Biden Administration Plans to Cut U.S. Carbon Emissions in Half by 2030; Fed Announces Climate Threat Monitoring Effort

Flooding of mixed used building

The Biden Administration continued to work this week on an aggressive goal to slash U.S. carbon emissions in half by 2030, as the Fed announced plans to monitor climate change threats to the financial system. (Bloomberg, March 23 and E&E News, March 24)

A National Effort

  • White House Climate Advisor Gina McCarthy is leading a National Climate Task Force that will finalize U.S. goals and commitments before participating in an April 22 virtual global climate summit on Earth Day. (White House Readout of the Second National Climate Task Force Meeting, March 18)
     
  • The government-wide effort includes input from 21 federal agencies and industrial sectors, ranging from car manufacturers to aviation to the oil industry. (The Hill, March 22 and E&E News, March 23)

    • The prospects for both chambers of Congress to pass legislation that puts a price on carbon are still remote, even though key business groups such as the U.S. Chamber of Commerce and the American Petroleum Institute have now come out in favor of “market-based” climate policy. (Axios Generate, March 26)

    Climate Change and Real Estate 

    • Federal Reserve Governor Lael Brainard this week emphasized the impact climate change could have on real estate markets. She stated during a March 23 speech, “… the usability of real estate in many areas will be directly affected by the increased risks of floods, wildfires, severe storms, and sea-level rise associated with climate change.”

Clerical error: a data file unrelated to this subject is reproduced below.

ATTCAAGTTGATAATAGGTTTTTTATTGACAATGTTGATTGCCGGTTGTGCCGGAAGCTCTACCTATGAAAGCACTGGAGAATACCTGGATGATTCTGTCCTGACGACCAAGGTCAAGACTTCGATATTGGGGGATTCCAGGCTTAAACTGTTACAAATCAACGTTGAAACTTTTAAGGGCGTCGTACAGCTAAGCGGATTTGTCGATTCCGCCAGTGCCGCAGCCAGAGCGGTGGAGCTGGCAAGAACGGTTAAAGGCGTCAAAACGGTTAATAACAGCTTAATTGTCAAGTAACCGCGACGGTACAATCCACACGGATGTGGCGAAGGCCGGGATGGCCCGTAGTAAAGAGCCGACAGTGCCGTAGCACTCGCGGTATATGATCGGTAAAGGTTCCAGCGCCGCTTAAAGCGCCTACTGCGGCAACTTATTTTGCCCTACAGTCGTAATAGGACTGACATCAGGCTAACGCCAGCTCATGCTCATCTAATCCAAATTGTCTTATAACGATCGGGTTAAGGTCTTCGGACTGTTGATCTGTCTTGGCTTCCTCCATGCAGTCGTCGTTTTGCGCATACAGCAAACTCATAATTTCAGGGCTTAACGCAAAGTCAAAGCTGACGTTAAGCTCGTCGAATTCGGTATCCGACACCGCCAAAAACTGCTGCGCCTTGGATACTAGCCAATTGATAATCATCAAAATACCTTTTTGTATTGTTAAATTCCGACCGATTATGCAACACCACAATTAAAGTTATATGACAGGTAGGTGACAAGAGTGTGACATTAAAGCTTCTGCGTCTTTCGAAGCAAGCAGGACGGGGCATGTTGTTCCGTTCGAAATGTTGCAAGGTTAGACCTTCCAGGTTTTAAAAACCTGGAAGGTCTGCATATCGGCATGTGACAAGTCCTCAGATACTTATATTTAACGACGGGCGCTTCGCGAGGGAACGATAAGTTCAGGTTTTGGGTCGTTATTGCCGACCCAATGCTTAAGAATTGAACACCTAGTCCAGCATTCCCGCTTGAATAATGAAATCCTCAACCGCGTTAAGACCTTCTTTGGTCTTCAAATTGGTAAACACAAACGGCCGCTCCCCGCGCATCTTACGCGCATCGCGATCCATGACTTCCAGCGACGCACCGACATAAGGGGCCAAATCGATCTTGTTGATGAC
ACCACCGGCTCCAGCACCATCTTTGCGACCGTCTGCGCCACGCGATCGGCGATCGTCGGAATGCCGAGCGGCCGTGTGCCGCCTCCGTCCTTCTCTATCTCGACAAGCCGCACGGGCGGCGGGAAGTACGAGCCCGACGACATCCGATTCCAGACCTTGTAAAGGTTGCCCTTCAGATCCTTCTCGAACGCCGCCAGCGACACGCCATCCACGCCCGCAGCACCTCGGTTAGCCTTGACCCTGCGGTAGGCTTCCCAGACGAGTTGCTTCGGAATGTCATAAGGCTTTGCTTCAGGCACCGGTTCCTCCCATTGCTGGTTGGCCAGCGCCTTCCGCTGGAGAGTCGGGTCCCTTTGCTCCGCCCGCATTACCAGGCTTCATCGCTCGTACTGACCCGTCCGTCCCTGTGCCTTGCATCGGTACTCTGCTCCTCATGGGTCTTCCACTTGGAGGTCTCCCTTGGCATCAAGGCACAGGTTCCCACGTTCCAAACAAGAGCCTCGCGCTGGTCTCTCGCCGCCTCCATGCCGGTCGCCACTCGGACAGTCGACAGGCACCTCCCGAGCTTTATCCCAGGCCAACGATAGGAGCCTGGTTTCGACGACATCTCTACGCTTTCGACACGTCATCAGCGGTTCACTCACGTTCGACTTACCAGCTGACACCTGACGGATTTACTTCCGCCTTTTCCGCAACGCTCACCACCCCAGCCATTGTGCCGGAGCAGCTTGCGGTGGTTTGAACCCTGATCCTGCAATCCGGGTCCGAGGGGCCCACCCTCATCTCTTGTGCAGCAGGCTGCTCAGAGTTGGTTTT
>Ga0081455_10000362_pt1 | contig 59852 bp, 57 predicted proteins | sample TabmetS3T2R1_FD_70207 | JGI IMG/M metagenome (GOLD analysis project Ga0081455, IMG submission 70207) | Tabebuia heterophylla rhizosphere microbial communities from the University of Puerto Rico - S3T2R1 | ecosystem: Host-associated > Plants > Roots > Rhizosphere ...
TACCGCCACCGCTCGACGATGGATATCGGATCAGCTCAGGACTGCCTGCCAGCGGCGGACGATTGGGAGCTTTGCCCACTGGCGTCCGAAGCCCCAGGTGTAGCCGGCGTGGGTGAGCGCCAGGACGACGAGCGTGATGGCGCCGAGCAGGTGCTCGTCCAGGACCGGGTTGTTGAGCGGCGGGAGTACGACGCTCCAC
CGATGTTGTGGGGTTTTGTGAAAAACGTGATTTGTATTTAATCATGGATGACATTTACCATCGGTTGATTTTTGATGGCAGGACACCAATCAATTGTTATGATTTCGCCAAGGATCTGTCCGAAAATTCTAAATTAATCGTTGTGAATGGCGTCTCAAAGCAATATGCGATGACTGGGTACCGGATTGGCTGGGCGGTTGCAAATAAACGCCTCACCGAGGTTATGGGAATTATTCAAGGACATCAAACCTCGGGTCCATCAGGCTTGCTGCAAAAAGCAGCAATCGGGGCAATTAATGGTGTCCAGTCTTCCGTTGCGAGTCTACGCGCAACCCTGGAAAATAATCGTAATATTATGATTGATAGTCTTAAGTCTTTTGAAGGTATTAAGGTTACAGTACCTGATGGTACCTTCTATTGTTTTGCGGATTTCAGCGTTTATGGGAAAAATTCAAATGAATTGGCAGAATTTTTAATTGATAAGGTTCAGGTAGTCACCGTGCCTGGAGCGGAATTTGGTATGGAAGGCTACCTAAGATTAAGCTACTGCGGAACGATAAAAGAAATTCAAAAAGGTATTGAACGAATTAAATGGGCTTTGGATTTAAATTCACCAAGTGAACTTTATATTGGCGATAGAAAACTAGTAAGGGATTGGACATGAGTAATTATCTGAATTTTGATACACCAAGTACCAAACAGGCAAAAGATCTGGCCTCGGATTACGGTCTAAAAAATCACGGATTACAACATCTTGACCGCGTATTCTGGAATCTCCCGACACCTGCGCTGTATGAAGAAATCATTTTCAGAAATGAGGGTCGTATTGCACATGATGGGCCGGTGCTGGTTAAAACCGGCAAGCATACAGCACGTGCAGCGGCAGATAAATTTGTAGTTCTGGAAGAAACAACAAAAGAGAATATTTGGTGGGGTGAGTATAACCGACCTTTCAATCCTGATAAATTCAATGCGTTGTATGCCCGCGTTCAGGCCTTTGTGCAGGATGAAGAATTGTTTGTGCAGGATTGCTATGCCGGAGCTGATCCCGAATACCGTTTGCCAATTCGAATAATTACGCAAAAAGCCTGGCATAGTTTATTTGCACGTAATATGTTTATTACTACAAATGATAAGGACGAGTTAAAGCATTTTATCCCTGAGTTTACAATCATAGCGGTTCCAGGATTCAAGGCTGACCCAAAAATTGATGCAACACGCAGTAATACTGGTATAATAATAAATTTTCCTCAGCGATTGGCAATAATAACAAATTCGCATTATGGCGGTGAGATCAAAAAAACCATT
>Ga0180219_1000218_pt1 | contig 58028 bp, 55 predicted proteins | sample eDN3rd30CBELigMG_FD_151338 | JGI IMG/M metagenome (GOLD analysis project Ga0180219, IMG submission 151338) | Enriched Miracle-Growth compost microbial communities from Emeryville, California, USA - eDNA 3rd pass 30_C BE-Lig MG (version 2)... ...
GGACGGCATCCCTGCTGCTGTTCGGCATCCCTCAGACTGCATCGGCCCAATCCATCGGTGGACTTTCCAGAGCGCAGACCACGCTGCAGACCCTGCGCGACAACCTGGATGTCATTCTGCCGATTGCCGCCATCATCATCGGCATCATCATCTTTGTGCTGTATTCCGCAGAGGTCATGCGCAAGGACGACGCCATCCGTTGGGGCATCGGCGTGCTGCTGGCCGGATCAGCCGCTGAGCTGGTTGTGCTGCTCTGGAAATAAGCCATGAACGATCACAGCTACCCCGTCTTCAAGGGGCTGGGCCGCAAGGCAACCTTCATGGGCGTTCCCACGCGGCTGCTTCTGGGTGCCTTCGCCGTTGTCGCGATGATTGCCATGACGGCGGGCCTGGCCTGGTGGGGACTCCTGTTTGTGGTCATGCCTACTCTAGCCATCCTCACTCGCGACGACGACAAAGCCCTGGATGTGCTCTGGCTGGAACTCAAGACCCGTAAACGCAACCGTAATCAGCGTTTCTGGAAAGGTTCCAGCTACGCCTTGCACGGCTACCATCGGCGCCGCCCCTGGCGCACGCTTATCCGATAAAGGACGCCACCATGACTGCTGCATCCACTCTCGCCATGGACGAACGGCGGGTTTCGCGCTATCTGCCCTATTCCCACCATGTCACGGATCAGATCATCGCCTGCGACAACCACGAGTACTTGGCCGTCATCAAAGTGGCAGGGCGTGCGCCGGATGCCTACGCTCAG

• She added, “Sudden realizations of climate-related risks could cause rapid shifts in investor sentiment and shocks to asset prices.” (Financial Stability Implications of Climate Change speech by Gov. Brainard, March 23)

    • Brainard announced the Fed has established new oversight committees “to identify, assess, and address climate-related risks to financial stability.”

    • Fed Chairman Jerome Powell and Treasury Secretary Yellen also commented on their increased attention to the risks posed by climate change during a March 23 hearing before the House Financial Services Committee and a March 24 Senate Banking, Housing and Urban Affairs Committee hearing.
       
    • Secretary Yellen will lead the first meeting of the Financial Stability Oversight Council under the Biden administration on March 30 to discuss climate-related financial risks. (The Hill, March 24) 

    The administration’s climate policy plans and their impact on CRE will be a focus of discussion during The Roundtable’s Spring Meeting on April 20 (held remotely). 

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    Reopening